While “Sex and the City,” the popular TV series about women’s private lives in Manhattan, debuted in 1998, there’s a far earlier version in Pompeii that is far more explicit.

Consider the murals of ancient Rome, where graphic sex scenes were plastered over walls and ceilings not only in taverns and bathhouses but also in private homes. Pompeii Archaeological Park is now showing 70 examples.

Of course, few can claim shock at Old Rome’s raunchiness given all the steamy scenes on our silver screens. But one of the exhibit examples featured on CNN – "Leda and the Swan" – disturbs the heck out of me.

Archaeologists found this mural on a bedroom ceiling buried under volcanic ash – the result of Mount Vesuvius erupting in the 1st century AD. It should have stayed buried. Now, after nearly two millennia, you can see the god Zeus in the guise of a swan seduce Leda, the Queen of Sparta as she bathed in a river.

What’s wrong with this picture?

What does this scene say about female sexuality when a woman so readily responds to the overtures of a sea bird? And what does it say about a male who uses subterfuge to get what he wants?

Granted the sex between a woman and this bird of prey didn’t actually occur. It comes from an ancient myth. But too many painters and sculptors have sought to beautify the pairing for me to join in the celebration of the archaeologists’ discovery.

The list of artists who painted this tale is long, including Leonardo da Vinci, who pictured Leda looking utterly charmed by the swan’s advances. (By the way, Leda also wears the same secret smile seen in his "Mona Lisa," which he was painting at the same time).

Michelangelo also showed Leda smiling, in her case as the swan nestled between her legs readying for a kiss.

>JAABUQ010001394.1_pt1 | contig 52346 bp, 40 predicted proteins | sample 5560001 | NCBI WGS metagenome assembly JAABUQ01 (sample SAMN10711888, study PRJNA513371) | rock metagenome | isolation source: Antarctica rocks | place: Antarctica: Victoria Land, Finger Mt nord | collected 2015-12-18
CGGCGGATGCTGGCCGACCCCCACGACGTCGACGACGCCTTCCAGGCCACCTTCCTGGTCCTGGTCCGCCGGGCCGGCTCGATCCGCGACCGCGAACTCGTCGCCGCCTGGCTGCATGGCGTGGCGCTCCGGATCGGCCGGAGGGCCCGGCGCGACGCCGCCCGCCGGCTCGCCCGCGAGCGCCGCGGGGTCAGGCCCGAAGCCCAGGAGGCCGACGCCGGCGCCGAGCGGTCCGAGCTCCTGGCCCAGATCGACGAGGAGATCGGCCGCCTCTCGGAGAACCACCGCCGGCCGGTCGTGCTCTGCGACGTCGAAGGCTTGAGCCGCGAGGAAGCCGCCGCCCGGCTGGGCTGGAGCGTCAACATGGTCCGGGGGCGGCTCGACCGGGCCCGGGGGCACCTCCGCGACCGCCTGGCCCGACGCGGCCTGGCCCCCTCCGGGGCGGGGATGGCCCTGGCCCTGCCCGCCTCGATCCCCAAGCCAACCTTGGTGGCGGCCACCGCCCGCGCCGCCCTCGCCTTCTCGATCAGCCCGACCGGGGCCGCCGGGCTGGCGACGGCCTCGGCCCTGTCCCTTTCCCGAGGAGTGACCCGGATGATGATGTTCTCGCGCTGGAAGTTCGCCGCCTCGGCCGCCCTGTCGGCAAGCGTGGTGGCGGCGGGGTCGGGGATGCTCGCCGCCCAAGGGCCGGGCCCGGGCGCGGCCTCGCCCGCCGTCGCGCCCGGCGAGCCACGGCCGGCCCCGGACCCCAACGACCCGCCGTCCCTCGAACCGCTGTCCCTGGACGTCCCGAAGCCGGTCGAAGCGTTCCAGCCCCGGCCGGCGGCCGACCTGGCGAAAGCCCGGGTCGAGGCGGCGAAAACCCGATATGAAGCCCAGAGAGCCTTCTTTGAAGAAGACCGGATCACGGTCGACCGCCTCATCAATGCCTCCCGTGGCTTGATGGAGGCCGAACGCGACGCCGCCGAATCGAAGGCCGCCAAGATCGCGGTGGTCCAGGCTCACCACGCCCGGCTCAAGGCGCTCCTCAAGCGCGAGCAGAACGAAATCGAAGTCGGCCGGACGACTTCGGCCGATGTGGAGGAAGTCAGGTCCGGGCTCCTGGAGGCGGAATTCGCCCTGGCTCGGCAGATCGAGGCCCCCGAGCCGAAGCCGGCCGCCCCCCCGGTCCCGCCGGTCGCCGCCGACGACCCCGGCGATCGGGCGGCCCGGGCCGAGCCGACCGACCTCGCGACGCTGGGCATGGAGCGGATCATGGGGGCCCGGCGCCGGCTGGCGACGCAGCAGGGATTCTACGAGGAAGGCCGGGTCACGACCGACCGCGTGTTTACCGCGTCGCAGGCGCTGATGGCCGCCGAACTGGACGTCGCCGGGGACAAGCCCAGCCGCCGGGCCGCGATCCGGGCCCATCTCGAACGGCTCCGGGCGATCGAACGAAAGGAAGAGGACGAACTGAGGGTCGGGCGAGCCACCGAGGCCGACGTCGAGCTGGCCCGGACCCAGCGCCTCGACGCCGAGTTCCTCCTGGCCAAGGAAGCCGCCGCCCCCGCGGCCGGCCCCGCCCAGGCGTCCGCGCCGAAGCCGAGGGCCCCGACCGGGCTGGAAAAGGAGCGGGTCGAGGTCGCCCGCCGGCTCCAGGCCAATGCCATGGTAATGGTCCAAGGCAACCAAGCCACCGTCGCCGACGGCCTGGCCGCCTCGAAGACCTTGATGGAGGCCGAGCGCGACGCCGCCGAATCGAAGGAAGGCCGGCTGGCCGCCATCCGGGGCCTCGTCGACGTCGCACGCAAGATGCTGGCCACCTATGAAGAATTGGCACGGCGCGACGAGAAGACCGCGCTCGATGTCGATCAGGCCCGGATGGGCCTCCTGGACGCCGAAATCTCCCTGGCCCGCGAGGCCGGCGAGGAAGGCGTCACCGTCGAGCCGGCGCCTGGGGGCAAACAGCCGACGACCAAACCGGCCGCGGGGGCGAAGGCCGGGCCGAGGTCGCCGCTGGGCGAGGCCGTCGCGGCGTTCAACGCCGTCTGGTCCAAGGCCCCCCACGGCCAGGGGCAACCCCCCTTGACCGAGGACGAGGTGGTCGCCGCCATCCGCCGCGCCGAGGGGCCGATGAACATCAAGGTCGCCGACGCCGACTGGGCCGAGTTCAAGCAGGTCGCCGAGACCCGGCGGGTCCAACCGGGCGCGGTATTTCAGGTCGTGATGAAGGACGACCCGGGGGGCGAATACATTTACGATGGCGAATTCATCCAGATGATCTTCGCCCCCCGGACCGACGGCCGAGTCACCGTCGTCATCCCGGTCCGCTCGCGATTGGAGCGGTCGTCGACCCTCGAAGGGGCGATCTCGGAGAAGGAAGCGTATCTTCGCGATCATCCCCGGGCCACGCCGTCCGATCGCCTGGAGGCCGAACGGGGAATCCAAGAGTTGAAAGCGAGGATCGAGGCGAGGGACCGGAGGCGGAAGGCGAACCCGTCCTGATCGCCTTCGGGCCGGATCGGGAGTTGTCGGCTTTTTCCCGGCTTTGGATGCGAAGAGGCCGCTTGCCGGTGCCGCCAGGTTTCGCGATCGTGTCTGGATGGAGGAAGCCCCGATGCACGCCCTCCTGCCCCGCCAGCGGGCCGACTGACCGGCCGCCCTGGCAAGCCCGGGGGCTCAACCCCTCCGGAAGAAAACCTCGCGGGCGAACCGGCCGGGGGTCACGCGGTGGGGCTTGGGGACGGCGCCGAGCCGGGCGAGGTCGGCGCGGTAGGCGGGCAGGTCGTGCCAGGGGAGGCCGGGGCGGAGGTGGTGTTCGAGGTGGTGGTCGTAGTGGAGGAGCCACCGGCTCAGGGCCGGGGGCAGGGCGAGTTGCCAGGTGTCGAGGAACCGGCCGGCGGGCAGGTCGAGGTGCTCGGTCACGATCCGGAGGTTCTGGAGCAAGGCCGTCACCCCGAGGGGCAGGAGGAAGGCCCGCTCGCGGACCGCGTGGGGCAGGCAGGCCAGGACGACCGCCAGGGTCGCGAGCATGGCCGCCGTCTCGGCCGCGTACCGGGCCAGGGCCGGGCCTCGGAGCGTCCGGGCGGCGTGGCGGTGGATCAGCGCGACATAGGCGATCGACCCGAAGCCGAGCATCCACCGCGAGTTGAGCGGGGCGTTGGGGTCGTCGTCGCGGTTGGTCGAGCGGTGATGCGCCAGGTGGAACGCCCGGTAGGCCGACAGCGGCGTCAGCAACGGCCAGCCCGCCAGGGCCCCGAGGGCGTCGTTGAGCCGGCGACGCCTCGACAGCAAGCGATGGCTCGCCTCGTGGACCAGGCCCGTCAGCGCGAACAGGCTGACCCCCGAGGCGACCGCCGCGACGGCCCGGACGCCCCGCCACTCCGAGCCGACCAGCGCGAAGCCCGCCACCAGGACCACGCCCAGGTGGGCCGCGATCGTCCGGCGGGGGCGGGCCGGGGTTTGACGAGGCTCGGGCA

Peter Paul Ruben liked that image so much, that he copied it.

Granted the ancient Romans were a callous lot but were Da Vinci, Michelangelo, and Rubens, too? Who knew?

At least W. B. Yeats didn’t see the myth as loving. In his sonnet “Leda and the Swan,” he recognized that the female was taken by force with these words:

“A sudden blow: the great wings beating still above the staggering girl…her nape caught in his bill, he holds her helpless…”

Clearly, Yeats anguishes about Zeus’ bestiality when he asks, “How can those terrified value fingers push the feathered glory from her loosening thighs?” My question, exactly, though admittedly not as lyrically put.

Then there’s Yeats’ killer last line that nails Zeus’ heartlessness. After he has his way with her (and impregnates her (“a shudder in the loins”) he writes how his “indifferent beak lets her drop.”

While Yeats saw the mythical tale as a rape, as a violation dealt in a violent assault, painters like Da Vinci and Michelangelo rendered the brutality picturesque.

Worst case scenario

But wait, Cezanne’s version of the myth goes so far as to make Leda out to be some wanton female who lolled around without a stitch petting the swan’s beak. Really, Paul?